With all the reading I have done this week, I am ashamed at my previous attitudes and I am really looking forward to getting out there and immersing myself in the culture more fully and coming to understand more for myself, rather than just relying on books.

I have been reading up on the Islamic faith, and have learned a lot (even though I did have lots of Muslim friends at school and we studied Islam as part of our religious studies class). The similarities between Christianity and Islam are interesting, and while I personally find it hard to be convinced of a God, I can see that there must be some truth behind the stories recounting the history of the prophets, and whatever you make of these stories, I do respect people’s religions whatever they may be.

I have also had my eyes opened a little more to the way we in the West are manipulated by our own media to see Islam and the Arab nations in a certain light. We often assume that the Western media are completely free and therefore honest and “better”, but the reality is that the media just reflect our own society back at us, sub-consciously telling us what we want to hear, and the stories are told (and heard) through the filter of our own perceptions and prejudices.

I have always been conscious of a certain arrogance in Britain, whereby people assume that some habits or ways of foreigners are “disgusting” or “offensive”; Thankfully I have had a broad enough upbringing to look at the Brits a bit more objectively and realise that sometimes it’s just that another culture has a different way of doing things and that it’s not wrong, just different. I can also see that people from other countries see some of the things we do as disgusting or weird, but we often conveniently forget that!

A good example is the toilet habits of the Brits! I can remember being told in the playground that “people from the Middle East wipe their bum with their left hand when they’ve been to the toilet!” (and it goes without saying that this is not a reflection on reality). And then I went to the Middle East a few years ago and at first found the shower heads fitted next to the toilets pretty strange.

But looking at it from another angle, I can see that some cultures probably find the idea of us Brits just relying on toilet roll to get clean to be completely disgusting, and not having a proper wash down there until the next morning’s shower to be absolutely gross…..

So I am always careful to look at us Brits objectively, but despite this, I have still had my eyes opened a little by some of the things I’ve been reading this week.

So, the modest style of dress over in Qatar is not just about religion. It also dates back to Bedouin traditions, when such clothing was not only highly practical, but also served important functions in society.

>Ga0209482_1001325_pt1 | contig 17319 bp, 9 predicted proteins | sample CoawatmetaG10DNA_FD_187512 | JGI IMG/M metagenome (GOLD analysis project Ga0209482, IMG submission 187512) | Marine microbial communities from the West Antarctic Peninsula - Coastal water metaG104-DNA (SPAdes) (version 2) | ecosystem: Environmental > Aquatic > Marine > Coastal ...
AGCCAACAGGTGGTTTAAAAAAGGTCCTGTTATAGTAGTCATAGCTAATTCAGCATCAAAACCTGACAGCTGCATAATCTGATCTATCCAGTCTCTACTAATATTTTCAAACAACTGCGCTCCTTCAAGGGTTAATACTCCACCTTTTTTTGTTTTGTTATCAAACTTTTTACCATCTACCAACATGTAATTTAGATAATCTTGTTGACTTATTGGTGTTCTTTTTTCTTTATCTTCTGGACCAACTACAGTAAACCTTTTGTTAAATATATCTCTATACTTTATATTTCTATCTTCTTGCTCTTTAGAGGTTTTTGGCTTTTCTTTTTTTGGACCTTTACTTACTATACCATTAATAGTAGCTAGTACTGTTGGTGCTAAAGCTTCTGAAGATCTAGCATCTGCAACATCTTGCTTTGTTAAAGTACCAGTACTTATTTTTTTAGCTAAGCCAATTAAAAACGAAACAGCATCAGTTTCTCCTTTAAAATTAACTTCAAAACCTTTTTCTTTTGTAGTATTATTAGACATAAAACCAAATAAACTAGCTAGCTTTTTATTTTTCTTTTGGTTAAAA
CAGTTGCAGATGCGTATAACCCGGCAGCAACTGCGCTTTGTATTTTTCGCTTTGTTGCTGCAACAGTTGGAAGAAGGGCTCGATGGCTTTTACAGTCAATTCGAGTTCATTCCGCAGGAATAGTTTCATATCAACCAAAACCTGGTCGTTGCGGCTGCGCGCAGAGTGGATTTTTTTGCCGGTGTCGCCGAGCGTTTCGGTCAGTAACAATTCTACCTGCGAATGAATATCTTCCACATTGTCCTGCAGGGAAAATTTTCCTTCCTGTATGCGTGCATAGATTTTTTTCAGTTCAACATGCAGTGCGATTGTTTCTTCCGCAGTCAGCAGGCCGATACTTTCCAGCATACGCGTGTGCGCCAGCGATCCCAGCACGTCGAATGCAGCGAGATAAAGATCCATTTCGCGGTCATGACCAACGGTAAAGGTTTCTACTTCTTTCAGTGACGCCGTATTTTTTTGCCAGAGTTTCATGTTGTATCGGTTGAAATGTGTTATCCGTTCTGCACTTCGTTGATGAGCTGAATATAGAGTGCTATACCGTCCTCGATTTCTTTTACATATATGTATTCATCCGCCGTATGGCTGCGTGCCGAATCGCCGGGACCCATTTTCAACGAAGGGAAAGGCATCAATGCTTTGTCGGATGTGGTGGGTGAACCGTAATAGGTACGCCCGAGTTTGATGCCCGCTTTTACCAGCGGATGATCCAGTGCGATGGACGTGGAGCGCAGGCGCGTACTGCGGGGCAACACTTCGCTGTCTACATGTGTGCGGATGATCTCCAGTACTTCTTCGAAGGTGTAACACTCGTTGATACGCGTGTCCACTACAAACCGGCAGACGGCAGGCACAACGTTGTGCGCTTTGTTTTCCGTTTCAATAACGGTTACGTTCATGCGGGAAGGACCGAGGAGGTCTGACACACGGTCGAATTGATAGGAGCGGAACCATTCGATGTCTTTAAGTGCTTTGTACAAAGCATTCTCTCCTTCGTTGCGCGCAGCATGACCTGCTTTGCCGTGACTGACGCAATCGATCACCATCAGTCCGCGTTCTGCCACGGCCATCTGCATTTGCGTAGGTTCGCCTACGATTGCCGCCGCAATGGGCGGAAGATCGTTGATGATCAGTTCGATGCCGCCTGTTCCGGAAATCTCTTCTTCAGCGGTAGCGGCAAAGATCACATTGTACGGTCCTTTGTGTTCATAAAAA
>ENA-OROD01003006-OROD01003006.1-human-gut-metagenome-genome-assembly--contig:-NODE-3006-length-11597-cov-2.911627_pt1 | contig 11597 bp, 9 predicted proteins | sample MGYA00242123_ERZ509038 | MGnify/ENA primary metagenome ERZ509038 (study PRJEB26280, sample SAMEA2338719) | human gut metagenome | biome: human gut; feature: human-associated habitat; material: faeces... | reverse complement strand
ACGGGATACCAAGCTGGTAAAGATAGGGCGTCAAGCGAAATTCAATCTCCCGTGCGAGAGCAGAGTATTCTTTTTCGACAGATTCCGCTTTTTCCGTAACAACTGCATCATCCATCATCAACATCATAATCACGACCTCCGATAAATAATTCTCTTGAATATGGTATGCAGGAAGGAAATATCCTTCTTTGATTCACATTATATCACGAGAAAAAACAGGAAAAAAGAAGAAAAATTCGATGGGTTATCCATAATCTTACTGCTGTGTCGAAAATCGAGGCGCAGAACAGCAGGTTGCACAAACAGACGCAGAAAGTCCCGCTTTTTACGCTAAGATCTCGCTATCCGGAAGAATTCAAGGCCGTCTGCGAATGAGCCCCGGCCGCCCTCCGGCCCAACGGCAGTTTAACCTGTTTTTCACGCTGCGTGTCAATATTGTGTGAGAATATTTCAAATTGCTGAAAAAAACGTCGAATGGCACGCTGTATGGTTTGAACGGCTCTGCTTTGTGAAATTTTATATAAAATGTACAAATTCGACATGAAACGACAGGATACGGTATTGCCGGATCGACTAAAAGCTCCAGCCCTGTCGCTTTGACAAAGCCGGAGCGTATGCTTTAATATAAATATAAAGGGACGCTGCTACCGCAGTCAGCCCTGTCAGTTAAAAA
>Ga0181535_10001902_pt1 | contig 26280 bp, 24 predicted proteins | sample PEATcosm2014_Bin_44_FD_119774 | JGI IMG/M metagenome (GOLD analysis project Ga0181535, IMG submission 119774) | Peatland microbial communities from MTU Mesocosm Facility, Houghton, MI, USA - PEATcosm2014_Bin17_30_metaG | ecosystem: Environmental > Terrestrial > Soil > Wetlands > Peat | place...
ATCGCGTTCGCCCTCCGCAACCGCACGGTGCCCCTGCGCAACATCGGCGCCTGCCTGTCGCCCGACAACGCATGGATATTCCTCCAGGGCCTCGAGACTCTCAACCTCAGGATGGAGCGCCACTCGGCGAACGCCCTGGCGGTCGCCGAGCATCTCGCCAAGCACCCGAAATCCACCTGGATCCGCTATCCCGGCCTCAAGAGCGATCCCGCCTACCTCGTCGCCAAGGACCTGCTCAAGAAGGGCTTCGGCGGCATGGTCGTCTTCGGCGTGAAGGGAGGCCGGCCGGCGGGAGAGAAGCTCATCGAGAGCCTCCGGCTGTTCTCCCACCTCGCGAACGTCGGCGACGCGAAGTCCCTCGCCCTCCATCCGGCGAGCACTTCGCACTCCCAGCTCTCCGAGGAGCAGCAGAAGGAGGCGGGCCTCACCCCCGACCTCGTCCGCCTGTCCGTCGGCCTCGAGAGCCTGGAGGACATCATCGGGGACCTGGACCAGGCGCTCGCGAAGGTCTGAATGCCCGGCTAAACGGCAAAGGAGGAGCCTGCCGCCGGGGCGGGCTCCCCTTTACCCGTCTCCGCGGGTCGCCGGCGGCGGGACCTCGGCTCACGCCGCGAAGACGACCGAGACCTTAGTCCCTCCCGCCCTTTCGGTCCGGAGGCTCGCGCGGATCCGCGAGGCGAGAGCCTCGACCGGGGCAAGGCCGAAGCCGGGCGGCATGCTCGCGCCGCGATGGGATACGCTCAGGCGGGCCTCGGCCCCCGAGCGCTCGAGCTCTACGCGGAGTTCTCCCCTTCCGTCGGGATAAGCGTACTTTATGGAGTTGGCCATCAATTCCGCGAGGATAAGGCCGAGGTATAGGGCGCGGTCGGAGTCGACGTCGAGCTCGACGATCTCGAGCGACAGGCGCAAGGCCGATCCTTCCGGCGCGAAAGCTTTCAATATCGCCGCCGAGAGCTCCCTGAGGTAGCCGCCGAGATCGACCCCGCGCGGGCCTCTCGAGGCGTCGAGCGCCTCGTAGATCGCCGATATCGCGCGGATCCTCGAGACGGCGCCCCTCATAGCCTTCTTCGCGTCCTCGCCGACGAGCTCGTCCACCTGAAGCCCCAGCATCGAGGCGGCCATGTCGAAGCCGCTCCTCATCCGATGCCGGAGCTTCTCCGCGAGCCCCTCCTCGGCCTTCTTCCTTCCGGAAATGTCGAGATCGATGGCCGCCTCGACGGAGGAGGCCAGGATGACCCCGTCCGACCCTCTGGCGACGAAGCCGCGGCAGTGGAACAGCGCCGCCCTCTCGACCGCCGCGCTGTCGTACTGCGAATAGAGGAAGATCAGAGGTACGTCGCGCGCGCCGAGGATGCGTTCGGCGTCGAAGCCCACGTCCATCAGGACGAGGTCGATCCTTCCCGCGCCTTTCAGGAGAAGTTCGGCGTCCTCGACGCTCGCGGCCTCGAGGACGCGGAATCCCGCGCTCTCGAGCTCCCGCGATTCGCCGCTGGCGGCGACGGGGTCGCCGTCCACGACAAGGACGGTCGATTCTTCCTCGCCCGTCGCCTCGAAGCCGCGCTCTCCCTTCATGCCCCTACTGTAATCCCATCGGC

I can also see how wearing the abaya can be liberating and even sexy! Imagine not having to worry about the image your clothes will present to the outside world. Being judged solely on what you say and do, rather than what you look like. Wearing sexy clothes underneath, with the intimate knowledge as a couple that they are for your husband’s eyes only.

There is so much pressure on Western women in terms of looks, and we all have days when we’re worrying about our clothing, whether it’s because we go out to a function to find we’ve dressed completely inappropriately, or we’re plagued throughout the event with that nagging feeling that an extra roll of fat has appeared somewhere, or that a bra strap keeps slipping down all the time.

It has been shown that in Western workplaces, a woman’s height and attractiveness will be a better indicator of her career success than her IQ. And we think of ourselves as liberated?!

I’m one of those people who really doesn’t WANT to care about what other people think, and sometimes I do go out looking pretty bloody awful, and I resent being judged for my clothing/looks as it’s not something which is important to me personally. However I do make an effort most of the time, and sometimes it is fun to get dressed up.

I must admit that I would really find incredibly liberating to cover up when going out, but I won’t be adopting the abaya when I live in Qatar!

When women have a choice over whether or not to wear the abaya, it’s a symbol of their liberation, not their supression (as I used to assume), and I can understand why more Muslim women are now choosing to wear it. I can also see that maybe Western women aren’t as liberated as we like to think we are.

The Abu Dhabi Formula One Grand Prix took place today, and how refreshing it was to see the grid girls more covered up than they normally are. And how symbolic their very presence is of the fact that women’s lib still has a bloody long way to go in the West.